When in the summer of 1996 the San Jose Mercury News published Gary’s investigative series on CIA cocaine trafficking, I had previous knowledge that it was all true but honestly thought that it was old news. Ten years prior, first-term US Senator John Kerry had held hearings and issued a 1,100-page report that had reached the same conclusion. The nation’s major news outlets gave the Kerry Committee Report scant attention, but the record had been established. It was an airtight case. The Central Intelligence Agency had broken US law by brokering planeloads of cocaine into the United States, and millions of dollars in those drug profits were used to fund the Contra army seeking the violent overthrow of the Nicaraguan government. The CIA did so to get around the US Congress, which had voted to ban US funds going to that terrorist organization. The Reagan administration, even as it ramped up the “Just Say No to Drugs” campaign at home, entered the cocaine business through private contractors coordinated by the CIA.
Webb came across the other end of that officially-sanctioned cocaine trail while reporting on a drug case in California, and followed the trail in reverse: from the crack-plagued neighborhoods of Los Angeles to the federal courtroom where lower level traffickers were prosecuted, to a Nicaraguan prison to interview the Contra army’s banker, to the real drug kingpins behind it all: decision makers in Washington DC. Webb documented what had happened to that cocaine when it entered California. Cocaine had previously been the hundred-dollars-a-gram drug of choice of yuppie bankers and lawyers. But when dealers figured out how to convert it to crack, teenagers, poor and working folks could afford it at five or ten bucks a pop. Then the problems compounded when they kept needing more of an addictive and prohibited substance.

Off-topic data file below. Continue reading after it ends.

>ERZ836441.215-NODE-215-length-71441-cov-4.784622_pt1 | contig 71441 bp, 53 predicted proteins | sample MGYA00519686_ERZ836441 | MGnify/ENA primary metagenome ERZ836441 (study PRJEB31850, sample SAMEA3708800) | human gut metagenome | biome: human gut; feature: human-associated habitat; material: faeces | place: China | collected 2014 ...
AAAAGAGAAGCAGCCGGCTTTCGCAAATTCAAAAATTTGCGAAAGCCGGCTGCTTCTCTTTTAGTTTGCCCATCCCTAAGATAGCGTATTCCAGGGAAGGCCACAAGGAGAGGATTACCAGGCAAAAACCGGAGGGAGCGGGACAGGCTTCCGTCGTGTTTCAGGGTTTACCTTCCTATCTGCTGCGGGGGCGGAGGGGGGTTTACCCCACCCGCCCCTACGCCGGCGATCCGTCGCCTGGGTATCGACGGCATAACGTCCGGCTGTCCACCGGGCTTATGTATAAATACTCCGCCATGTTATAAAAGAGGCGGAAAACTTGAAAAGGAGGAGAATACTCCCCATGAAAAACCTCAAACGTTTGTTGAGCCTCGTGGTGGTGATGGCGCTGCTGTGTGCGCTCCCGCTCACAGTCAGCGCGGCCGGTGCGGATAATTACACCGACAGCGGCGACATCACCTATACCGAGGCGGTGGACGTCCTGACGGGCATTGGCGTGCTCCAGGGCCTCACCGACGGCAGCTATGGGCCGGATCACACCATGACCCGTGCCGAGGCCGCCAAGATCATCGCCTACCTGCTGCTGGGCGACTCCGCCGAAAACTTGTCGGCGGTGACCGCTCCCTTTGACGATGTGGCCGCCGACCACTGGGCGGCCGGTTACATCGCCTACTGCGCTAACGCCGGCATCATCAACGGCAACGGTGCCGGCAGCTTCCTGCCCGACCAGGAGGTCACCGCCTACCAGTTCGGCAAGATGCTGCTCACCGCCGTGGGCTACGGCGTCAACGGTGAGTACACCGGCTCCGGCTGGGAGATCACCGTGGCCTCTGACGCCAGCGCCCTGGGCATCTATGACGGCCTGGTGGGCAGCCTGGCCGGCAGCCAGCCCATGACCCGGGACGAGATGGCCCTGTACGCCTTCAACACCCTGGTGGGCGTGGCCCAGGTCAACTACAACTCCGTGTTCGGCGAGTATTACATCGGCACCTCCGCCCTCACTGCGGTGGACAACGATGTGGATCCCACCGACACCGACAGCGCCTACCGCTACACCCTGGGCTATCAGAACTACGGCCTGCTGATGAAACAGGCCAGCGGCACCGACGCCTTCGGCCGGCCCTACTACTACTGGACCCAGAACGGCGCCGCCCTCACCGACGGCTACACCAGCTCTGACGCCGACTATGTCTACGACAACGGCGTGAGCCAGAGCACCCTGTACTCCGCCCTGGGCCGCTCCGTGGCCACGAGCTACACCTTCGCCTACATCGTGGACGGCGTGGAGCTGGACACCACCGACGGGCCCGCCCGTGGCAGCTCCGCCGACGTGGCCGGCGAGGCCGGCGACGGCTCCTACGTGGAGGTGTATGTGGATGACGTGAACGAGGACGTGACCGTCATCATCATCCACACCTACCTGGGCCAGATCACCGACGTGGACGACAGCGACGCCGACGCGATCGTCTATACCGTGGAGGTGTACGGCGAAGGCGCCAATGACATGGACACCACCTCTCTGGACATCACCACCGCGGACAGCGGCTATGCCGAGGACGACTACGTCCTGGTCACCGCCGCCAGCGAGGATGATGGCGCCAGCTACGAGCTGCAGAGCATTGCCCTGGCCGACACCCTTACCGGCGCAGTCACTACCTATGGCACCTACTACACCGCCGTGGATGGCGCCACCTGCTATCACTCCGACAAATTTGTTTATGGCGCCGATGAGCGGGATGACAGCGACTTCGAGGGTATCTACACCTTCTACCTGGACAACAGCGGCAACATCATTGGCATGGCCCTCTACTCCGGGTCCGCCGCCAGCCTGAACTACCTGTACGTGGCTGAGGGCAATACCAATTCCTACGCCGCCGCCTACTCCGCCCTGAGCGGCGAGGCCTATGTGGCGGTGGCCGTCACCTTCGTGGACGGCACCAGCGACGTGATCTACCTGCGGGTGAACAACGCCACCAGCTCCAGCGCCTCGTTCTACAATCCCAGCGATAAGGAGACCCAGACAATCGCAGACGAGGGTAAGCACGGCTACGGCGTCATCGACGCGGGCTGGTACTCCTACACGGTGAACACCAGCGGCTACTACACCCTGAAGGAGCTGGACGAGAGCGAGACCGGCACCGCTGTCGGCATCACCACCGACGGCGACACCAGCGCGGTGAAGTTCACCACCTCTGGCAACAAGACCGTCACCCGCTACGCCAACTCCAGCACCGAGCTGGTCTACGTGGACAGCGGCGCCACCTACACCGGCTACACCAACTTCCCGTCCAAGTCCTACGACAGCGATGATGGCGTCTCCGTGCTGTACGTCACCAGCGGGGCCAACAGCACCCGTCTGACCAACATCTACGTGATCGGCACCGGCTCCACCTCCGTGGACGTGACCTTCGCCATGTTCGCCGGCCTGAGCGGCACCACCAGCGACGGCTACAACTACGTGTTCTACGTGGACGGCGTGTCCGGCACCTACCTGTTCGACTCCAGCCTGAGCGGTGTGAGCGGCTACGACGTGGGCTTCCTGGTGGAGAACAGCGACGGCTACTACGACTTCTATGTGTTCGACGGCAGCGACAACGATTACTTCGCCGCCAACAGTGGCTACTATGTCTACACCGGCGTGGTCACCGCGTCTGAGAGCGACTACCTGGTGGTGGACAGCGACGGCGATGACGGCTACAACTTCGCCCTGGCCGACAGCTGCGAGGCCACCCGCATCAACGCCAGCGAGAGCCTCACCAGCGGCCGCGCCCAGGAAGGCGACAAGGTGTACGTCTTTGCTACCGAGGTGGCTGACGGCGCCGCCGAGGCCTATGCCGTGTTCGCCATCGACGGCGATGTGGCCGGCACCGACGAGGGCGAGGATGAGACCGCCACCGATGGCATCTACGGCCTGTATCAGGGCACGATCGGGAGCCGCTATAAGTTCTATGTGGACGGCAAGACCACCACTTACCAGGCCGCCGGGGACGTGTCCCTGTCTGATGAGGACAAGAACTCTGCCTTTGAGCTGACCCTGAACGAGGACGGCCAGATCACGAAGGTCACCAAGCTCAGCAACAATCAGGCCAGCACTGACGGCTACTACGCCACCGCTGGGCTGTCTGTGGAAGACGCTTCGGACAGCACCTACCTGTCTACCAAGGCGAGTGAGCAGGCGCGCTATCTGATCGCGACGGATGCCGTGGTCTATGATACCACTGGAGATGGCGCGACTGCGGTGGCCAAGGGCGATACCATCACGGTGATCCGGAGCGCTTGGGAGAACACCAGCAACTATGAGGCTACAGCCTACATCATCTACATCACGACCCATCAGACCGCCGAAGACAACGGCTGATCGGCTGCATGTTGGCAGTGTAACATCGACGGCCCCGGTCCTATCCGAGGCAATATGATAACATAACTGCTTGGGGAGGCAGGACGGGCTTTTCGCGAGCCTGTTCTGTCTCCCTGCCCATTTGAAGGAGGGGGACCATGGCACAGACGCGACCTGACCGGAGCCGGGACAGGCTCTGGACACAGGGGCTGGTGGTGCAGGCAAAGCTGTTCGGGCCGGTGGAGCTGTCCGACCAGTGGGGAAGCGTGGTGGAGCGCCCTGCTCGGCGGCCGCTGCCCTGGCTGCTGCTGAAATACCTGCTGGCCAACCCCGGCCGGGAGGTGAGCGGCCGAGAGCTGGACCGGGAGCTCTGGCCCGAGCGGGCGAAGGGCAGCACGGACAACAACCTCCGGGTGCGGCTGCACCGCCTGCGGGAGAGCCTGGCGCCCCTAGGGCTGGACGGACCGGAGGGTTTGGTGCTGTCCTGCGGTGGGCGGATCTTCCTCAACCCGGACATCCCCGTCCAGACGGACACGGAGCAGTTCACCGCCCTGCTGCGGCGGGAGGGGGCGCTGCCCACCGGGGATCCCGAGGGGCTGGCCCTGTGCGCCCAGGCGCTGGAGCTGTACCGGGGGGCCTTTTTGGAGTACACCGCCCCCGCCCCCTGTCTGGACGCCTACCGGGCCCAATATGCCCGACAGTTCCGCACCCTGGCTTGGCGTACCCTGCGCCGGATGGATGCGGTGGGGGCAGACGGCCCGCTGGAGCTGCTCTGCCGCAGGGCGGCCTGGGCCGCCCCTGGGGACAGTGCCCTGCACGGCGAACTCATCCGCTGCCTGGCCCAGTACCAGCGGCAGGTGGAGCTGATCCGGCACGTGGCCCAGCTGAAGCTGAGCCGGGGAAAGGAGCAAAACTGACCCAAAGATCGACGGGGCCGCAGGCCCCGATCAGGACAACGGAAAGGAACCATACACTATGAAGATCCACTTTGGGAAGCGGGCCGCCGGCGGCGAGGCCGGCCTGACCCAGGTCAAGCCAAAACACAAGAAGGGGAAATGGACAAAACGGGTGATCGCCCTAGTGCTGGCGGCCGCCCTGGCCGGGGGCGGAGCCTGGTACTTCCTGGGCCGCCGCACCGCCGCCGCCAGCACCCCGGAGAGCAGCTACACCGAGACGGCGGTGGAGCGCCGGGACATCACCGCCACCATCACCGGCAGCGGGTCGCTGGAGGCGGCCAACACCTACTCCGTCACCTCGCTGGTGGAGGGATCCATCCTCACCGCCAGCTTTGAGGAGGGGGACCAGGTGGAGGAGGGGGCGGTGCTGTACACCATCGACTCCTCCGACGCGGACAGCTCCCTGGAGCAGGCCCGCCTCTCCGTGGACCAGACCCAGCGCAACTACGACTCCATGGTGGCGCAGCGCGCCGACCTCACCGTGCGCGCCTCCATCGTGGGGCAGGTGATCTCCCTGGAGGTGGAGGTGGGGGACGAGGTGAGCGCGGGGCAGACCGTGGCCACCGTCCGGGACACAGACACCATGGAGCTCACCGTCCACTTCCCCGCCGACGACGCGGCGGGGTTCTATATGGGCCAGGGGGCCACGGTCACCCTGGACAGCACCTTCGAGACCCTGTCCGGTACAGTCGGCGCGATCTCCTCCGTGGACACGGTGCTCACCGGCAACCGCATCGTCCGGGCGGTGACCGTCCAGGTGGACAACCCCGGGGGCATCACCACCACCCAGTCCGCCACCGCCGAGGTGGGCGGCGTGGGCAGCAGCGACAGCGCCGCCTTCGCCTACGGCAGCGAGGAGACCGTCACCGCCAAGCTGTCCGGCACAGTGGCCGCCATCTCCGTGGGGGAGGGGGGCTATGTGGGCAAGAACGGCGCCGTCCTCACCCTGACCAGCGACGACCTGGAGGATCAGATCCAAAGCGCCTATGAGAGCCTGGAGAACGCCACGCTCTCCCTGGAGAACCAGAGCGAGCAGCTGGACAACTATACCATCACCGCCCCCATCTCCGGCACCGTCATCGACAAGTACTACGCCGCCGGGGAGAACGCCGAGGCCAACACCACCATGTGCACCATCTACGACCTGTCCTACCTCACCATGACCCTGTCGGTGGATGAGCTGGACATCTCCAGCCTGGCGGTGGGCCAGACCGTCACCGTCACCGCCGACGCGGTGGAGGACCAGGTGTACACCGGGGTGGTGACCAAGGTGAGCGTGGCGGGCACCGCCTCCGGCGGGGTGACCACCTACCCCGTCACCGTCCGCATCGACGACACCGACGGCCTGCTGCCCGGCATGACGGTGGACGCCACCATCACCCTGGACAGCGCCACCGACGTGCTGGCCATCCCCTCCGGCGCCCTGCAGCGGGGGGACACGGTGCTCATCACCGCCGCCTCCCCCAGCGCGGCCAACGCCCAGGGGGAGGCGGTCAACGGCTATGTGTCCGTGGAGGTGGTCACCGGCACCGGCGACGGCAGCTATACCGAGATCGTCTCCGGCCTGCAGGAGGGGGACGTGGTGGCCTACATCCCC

The major narco-traffickers at the top of that food chain were given protection and immunity by US government agencies as reward for their participation in the scheme. Meanwhile prosecutors offered up small timers as scapegoats for the crack invasion in the inner cities of America. Pulling that thread, Webb’s reporting deepened the Kerry Committee conclusions with more evidence of CIA involvement. Yet the real marvel of his masterpiece of investigative journalism was that it exposed the street level end of the pipeline that harmed so many lives. It was authentic journalism: tough, gritty, scrupulously documented and sourced at a time when the news industry was running away from that practice.
Webb’s Dark Alliance series was also the first-of-a-kind in that the Mercury News posted it on the Internet, along with the supporting documents, interviews and the reporter’s notes. Talk radio and alternative newsweeklies spread the word about the website, and suddenly the gatekeepers of the national media could not control the story in the same way they had the previous decade when ignoring the Kerry Committee Report. Everything that is great and powerful about Internet journalism today began with that series. For the first time, New Media had beaten Old Media.
And Old Media flew into a rage.
The gatekeepers of the national news media first tried to ignore and wish the story away. But the impact at the grassroots level grew and grew over the next three months to the point where if pretending the CIA-drugs nexus never happened wasn’t working, Plan B was to practice overkill to try and discredit it. What I didn’t realize at the time was the swift and effective reaction that would come from the African-American community on the West Coast, whose neighborhoods bore the brunt of the crack invasion. Or that such a powerful din would be created that would embarrass the national media for having not reported the story for the previous decade. Or that the three national “papers of record” – the New York Times, the Washington Post and especially the Los Angeles Times, having lost face in its own territory by Gary’s superior reporting in the smaller Mercury News – would instead of correcting their failures spend obscene manpower and resources looking for dirt on Gary Webb and seeking to discredit him and his story. A lone journalist’s investigative reports were sailing towards the Pulitzer Prize, so he had to be stopped by the big boys by any means necessary.